This is a guest post by Angela Mannino, a student who has attended numerous children and youth camps at Mount Hermon.
Christianity has been defined as many things. Some say hypocrites. Some say extremists. Some say goodie-two shoes. For me, Christianity has been defined as a relationship with the Creator of the universe and the God that “the waves and wind obey,” not a religion with a list of rules and regulations that I have to follow in order to please a deity that may or may not punish me.
It is because of Mount Hermon programs, mostly Ponderosa Lodge, that I have developed this definition. I have learned in my eleven years attending Mount Hermon camps that God is not about making us do things or punishing us when we are wrong—which is quite often. God is loving while powerful. God is compassionate while jealous. God is giving while just.
I wasn’t living a godly life. I didn’t really accept all the things that God commanded and said. I didn’t understand that the Bible is the Truth and that is final. There’s nothing I can do about that. Before last summer, I was much more liberal and less in tune with the Holy Spirit. I didn’t read the Bible very often (in fact, I resented the Bible), nor did I pray (at all, almost). I watched things I shouldn’t have watched and read things I shouldn’t have. I indulged in the devil’s delights more than I care to remember.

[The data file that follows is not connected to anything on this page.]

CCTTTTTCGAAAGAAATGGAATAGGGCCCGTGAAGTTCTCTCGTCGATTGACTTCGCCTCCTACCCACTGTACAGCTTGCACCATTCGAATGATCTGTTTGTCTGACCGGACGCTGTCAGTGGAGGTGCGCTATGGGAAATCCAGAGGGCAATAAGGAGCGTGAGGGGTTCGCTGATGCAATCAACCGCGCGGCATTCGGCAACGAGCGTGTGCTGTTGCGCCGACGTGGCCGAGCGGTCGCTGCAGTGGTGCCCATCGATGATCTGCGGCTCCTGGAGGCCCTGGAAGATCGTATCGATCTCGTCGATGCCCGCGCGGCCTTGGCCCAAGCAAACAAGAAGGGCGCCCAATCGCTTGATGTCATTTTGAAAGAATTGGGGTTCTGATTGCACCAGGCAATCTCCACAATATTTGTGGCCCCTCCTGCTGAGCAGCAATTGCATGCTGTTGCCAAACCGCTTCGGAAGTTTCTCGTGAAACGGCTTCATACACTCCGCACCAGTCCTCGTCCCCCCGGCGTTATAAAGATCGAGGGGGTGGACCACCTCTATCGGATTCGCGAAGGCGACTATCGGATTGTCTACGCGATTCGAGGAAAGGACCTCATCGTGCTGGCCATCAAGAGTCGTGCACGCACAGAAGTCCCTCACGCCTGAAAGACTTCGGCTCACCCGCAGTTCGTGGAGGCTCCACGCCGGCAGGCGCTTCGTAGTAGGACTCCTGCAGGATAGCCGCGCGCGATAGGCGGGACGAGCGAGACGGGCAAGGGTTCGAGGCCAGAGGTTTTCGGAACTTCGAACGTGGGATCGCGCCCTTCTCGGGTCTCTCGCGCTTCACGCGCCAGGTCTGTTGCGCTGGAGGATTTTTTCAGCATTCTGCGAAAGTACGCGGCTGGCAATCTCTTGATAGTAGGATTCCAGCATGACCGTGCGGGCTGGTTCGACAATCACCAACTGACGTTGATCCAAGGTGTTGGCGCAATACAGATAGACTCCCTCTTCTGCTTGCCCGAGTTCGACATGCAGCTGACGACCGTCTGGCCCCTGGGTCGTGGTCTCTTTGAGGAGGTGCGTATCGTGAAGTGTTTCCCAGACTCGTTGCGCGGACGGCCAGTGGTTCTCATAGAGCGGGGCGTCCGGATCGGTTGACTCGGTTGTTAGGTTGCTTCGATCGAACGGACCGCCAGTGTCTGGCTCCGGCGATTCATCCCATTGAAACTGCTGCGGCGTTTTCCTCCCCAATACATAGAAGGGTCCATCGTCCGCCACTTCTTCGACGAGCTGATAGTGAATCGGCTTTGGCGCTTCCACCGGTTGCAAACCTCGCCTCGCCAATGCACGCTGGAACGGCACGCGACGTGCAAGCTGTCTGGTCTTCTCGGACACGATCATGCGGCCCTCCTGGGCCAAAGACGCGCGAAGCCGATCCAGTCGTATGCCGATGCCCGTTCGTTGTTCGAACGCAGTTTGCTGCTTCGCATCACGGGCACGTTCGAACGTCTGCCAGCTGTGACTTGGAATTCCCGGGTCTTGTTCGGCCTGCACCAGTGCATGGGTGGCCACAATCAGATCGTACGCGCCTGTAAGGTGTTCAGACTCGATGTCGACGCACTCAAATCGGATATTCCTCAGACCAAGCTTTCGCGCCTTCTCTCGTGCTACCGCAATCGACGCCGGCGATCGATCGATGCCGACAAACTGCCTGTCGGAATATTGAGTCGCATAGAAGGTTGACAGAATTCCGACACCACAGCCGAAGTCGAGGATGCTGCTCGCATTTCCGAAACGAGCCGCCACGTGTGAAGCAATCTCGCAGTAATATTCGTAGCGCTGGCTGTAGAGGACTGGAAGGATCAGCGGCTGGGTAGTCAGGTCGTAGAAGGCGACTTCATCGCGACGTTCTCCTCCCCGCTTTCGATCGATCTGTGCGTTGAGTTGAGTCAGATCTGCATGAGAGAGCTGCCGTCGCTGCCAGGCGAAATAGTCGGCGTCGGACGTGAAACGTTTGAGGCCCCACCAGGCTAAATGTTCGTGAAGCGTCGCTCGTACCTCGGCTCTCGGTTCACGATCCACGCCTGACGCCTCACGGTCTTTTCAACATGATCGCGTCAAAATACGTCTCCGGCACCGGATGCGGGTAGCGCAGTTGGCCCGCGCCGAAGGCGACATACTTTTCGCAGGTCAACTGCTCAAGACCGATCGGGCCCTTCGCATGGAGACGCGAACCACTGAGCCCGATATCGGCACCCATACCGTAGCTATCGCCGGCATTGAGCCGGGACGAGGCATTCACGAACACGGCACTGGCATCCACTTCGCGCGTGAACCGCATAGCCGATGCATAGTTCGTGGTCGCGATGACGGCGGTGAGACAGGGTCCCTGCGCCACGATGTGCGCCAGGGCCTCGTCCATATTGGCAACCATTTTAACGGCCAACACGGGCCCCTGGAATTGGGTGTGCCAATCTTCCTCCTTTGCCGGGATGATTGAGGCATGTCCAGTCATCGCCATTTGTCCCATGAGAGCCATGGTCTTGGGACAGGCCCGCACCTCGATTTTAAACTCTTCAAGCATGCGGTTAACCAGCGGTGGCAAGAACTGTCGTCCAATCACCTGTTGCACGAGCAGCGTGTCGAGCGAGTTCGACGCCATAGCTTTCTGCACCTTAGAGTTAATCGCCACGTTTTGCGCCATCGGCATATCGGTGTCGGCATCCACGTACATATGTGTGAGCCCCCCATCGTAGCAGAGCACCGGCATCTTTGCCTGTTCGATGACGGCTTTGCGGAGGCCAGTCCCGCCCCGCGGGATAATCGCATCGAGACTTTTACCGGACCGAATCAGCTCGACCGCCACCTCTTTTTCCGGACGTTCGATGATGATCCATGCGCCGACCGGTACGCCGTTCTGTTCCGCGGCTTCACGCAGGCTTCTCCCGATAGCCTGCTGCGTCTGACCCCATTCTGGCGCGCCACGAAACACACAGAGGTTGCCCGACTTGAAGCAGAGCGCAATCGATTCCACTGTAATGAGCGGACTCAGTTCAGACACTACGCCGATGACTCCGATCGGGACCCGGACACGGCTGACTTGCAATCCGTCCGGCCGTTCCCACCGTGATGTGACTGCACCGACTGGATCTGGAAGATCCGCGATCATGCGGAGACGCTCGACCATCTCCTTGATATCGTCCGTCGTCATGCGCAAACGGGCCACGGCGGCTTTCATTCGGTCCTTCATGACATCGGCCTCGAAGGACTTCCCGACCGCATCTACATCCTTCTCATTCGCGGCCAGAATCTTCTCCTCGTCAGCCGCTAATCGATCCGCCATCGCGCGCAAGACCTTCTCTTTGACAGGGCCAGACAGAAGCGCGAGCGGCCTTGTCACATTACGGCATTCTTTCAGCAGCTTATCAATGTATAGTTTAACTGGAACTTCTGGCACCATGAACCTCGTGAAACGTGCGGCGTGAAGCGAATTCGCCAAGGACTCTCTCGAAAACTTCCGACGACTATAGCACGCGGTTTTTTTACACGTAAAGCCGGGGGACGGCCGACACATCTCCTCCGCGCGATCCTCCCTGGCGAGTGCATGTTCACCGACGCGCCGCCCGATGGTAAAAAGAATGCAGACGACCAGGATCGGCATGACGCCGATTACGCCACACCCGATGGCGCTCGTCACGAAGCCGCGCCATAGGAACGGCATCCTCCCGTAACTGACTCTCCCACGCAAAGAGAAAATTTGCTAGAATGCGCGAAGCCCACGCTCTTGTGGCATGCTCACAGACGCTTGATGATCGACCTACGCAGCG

All the while, I was attending church, leading worship for elementary and high school-aged kids on Sundays and Wednesdays. I participated in church functions and invited people to youth group. I guess you could say I was a stereotypical Christian for a while; my hypocrisy and defiance was so insane, it’s scary just thinking about it.
This place is life-changing. I came to camp last year expecting to be let down by people and not be included, which is exactly what happened. I had thoughts that people didn’t want me around and were annoyed by me. I let that get the better of me and it showed. People avoided me because I was completely shut off and unwilling to be moved. It wasn’t until Wednesday night, D.O.S. night (discipline of silence) that things turned around. After ten years of lying and crying, complaining and hating, God washed over me in one small motion, but a huge movement occurred within me.
This place is safe. My heart is secure in the Lord because of the people He surrounded me with there. Those people have helped me keep my camp high moving and getting better. Through them, I see God’s grace and God’s love. Thank you, Ponderosa Lodge.